Experimental ovarian cancer vaccine gets promising results in mice

Paul Basilio, MDLinx | November 29, 2017

An experimental vaccine strategy has shown promise for preventing ovarian cancer in mouse studies, according to findings published in Cancer Prevention Research by a team at the Lerner Research Institute at the Cleveland Clinic, Cleveland, OH.

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The targeting of retired proteins as a vaccination strategy could be useful in preventing cancers like breast, ovarian, and prostate cancers that arise only in adults.

The vaccine targets a protein present at elevated levels in approximately 90% of human ovarian epithelial cancers, which is the most common type of ovarian cancer. Investigators showed that the vaccine inhibited the growth of ovarian cancers in mouse models of the disease.

“This type of vaccine may be particularly useful for women who are BRCA1 and BRCA2 gene mutation carriers who are at substantially increased risk of breast and ovarian cancer,” said Robert Shoemaker, PhD, of the National Cancer Institute's Division of Cancer Prevention, who coauthored an editorial on the new study.

Women who carry these mutations can be identified through genetic testing or by family history, Dr. Shoemaker added. These patients do not have many options for preventing ovarian cancer other than prophylactic removal of the ovaries and fallopian tubes.

Targeting "Retired" Proteins

The vaccine used in the study targets the AMHR2-ED protein. Vincent Tuohy, PhD, one of the study’s lead authors, refers to this protein as “retired”, because it is no longer expressed in normal body tissues as people age. AMHR2-ED is part of a larger protein, AMHR2, which regulates the growth and development of egg-containing follicles in the ovary.

Dr. Tuohy and his colleagues showed that AMHR2-ED was expressed only in the ovaries in both mice and humans. AMHR2-ED expression was markedly lower in the ovaries of postmenopausal women and comparably aged mice than in those of younger women and mice, respectively.

Notably, AMHR2-ED was expressed at high levels in all 20 human ovarian tumor samples tested by Dr. Tuohy's team.

"For reasons that are not fully understood, the AMHR2-ED gene frequently gets turned back on in ovarian cancer cells," Dr. Shoemaker explained.

The targeting of retired proteins like AMHR2-ED as a vaccination (or immunoprevention) strategy could be useful in preventing cancers like breast, ovarian, and prostate cancers that arise only in adults, Dr. Tuohy said.

According to Dr. Shoemaker, the hypothesis behind this research is that the retired protein targets are reactivated at an early stage in carcinogenesis, the process by which normal cells are transformed into cancer cells.

"If you have a vaccine that alerts the immune system to be on the lookout for these proteins if they crop up in cancer cells, then that could have an immunoprotective effect," he added.

Immunoprevention of Ovarian Cancer

The experimental vaccine—designed to induce an immune response against AMHR2-ED—consists of an engineered version of the mouse AMHR2-ED protein plus a vaccine adjuvant to help activate the immune system.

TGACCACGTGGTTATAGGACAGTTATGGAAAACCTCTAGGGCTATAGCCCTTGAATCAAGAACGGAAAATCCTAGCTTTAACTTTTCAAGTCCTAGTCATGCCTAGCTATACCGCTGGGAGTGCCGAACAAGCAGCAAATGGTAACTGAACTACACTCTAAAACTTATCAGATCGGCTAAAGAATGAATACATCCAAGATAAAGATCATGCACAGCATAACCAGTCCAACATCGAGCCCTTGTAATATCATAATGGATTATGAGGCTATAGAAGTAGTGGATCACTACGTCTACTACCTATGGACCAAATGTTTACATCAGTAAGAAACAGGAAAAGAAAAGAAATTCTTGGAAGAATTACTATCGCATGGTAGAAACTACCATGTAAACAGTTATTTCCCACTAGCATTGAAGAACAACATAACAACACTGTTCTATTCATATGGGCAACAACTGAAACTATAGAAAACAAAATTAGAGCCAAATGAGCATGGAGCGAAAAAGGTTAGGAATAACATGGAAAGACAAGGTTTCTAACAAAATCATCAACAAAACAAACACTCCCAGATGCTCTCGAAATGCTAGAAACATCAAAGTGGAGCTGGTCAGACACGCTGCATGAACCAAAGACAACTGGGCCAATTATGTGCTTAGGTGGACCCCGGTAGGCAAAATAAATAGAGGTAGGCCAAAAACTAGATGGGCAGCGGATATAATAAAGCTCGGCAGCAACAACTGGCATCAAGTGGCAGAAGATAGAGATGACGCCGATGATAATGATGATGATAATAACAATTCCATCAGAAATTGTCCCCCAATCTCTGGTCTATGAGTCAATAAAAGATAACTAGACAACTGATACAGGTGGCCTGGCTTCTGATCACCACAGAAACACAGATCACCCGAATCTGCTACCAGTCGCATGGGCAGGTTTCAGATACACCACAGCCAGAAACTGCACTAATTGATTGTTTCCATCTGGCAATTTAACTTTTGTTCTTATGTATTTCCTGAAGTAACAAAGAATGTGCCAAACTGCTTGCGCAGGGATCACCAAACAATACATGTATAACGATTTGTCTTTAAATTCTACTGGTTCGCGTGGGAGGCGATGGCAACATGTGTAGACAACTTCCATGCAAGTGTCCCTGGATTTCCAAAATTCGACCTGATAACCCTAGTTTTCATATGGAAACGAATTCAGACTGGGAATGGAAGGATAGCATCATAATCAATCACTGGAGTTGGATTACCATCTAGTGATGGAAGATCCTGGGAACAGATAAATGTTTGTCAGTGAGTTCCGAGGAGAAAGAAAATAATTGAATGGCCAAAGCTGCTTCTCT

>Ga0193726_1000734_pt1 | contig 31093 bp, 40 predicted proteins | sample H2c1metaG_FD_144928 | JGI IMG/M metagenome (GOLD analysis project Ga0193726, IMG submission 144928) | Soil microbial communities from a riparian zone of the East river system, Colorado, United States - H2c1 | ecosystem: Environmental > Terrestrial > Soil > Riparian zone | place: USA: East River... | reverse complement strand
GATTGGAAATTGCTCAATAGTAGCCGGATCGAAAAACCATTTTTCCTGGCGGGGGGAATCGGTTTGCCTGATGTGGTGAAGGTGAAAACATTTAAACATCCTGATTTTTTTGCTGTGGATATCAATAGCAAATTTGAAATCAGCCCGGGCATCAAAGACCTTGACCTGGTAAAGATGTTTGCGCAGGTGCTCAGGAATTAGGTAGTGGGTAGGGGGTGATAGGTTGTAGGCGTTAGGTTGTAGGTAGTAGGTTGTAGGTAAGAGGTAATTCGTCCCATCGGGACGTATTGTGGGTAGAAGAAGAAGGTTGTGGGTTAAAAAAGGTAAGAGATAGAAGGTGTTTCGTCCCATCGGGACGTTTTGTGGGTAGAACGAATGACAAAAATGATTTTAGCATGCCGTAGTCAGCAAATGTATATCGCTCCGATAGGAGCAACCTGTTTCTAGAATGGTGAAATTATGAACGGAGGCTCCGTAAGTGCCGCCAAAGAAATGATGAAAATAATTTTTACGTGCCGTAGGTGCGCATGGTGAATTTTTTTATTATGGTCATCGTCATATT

Dr. Tuohy's team tested the vaccine in mice genetically engineered to spontaneously develop tumors in both ovaries. Vaccinating the mice when they were 6–7 weeks old delayed the appearance and markedly inhibited the growth of ovarian tumors when compared with mice vaccinated with the immune-boosting adjuvant alone. Mice that received the vaccine also lived substantially longer than mice that received only the adjuvant.

The vaccine was also effective in delaying the appearance and inhibiting the growth of new tumors derived from mouse ovarian cancer cells that were transplanted into healthy mice.

AMHR2-ED vaccination also slowed tumor growth in mice with established ovarian tumors, suggesting that it could be used for treatment as well as prevention, the study authors wrote. Additional experiments showed that the vaccine induced an immune response that leads to tumor-cell death via a process known as apoptosis.

The AMHR2-ED vaccine appeared to be safe in mice, the researchers reported. It did not cause detectable inflammation in the ovaries of older female mice, and in younger female mice it caused only mild and transient ovarian inflammation and did not impair their fertility.

Moving the Vaccine Ahead to Clinical Trials

Vaccination against AMHR2-ED, even if necessarily done after childbearing years, could provide a valuable option for women who are BRCA1/2 mutation carriers, wrote Dr. Shoemaker and editorial coauthor Thomas Forsthuber, MD, PhD, of the University of Texas at San Antonio.

However, completing all phases of clinical trials needed to test the safety and effectiveness of a human version of the AMHR2-ED vaccine will take at least 10 years, and there are still hurdles to overcome, Dr. Tuohy said.

"We want to start clinical trials targeting women with BRCA1/2 mutations who are at highest risk of ovarian cancer," he continued. "But, ultimately, I envision expanding the trials to postmenopausal women, who account for 75% of the disease."

Even with the compelling early findings in mice, Drs. Shoemaker and Forsthuber cautioned that "Additional research is needed to understand the underlying immune phenomena and optimize the vaccine strategy."

To read more about this study, click here

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